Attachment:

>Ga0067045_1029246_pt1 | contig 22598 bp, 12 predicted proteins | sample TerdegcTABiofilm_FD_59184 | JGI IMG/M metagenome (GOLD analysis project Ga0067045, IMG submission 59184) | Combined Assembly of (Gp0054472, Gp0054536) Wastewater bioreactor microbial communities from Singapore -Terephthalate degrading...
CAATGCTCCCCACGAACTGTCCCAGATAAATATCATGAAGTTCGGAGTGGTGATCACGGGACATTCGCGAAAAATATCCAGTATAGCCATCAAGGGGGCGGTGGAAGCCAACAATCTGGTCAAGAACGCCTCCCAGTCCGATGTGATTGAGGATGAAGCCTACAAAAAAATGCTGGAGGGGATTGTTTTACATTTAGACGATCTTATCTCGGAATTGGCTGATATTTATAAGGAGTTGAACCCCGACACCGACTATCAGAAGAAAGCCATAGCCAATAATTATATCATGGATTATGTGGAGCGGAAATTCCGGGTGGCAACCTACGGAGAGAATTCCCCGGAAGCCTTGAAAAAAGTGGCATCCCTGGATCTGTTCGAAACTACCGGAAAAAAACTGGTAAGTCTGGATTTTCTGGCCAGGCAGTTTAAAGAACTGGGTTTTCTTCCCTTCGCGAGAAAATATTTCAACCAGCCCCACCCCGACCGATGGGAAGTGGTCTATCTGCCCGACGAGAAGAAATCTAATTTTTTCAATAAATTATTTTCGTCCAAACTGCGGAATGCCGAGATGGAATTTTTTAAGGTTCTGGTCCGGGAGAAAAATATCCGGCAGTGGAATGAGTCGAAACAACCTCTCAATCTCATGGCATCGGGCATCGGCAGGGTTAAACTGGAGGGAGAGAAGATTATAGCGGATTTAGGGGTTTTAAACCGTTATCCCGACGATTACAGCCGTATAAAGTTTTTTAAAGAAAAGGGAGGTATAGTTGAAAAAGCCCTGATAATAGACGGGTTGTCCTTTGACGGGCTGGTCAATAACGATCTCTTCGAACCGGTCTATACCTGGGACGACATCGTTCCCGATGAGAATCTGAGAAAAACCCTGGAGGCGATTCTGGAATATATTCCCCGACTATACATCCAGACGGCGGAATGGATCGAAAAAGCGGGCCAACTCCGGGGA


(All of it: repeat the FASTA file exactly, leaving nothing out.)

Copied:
>Ga0067045_1029246_pt1 | contig 22598 bp, 12 predicted proteins | sample TerdegcTABiofilm_FD_59184 | JGI IMG/M metagenome (GOLD analysis project Ga0067045, IMG submission 59184) | Combined Assembly of (Gp0054472, Gp0054536) Wastewater bioreactor microbial communities from Singapore -Terephthalate degrading...
CAATGCTCCCCACGAACTGTCCCAGATAAATATCATGAAGTTCGGAGTGGTGATCACGGGACATTCGCGAAAAATATCCAGTATAGCCATCAAGGGGGCGGTGGAAGCCAACAATCTGGTCAAGAACGCCTCCCAGTCCGATGTGATTGAGGATGAAGCCTACAAAAAAATGCTGGAGGGGATTGTTTTACATTTAGACGATCTTATCTCGGAATTGGCTGATATTTATAAGGAGTTGAACCCCGACACCGACTATCAGAAGAAAGCCATAGCCAATAATTATATCATGGATTATGTGGAGCGGAAATTCCGGGTGGCAACCTACGGAGAGAATTCCCCGGAAGCCTTGAAAAAAGTGGCATCCCTGGATCTGTTCGAAACTACCGGAAAAAAACTGGTAAGTCTGGATTTTCTGGCCAGGCAGTTTAAAGAACTGGGTTTTCTTCCCTTCGCGAGAAAATATTTCAACCAGCCCCACCCCGACCGATGGGAAGTGGTCTATCTGCCCGACGAGAAGAAATCTAATTTTTTCAATAAATTATTTTCGTCCAAACTGCGGAATGCCGAGATGGAATTTTTTAAGGTTCTGGTCCGGGAGAAAAATATCCGGCAGTGGAATGAGTCGAAACAACCTCTCAATCTCATGGCATCGGGCATCGGCAGGGTTAAACTGGAGGGAGAGAAGATTATAGCGGATTTAGGGGTTTTAAACCGTTATCCCGACGATTACAGCCGTATAAAGTTTTTTAAAGAAAAGGGAGGTATAGTTGAAAAAGCCCTGATAATAGACGGGTTGTCCTTTGACGGGCTGGTCAATAACGATCTCTTCGAACCGGTCTATACCTGGGACGACATCGTTCCCGATGAGAATCTGAGAAAAACCCTGGAGGCGATTCTGGAATATATTCCCCGACTATACATCCAGACGGCGGAATGGATCGAAAAAGCGGGCCAACTCCGGGGA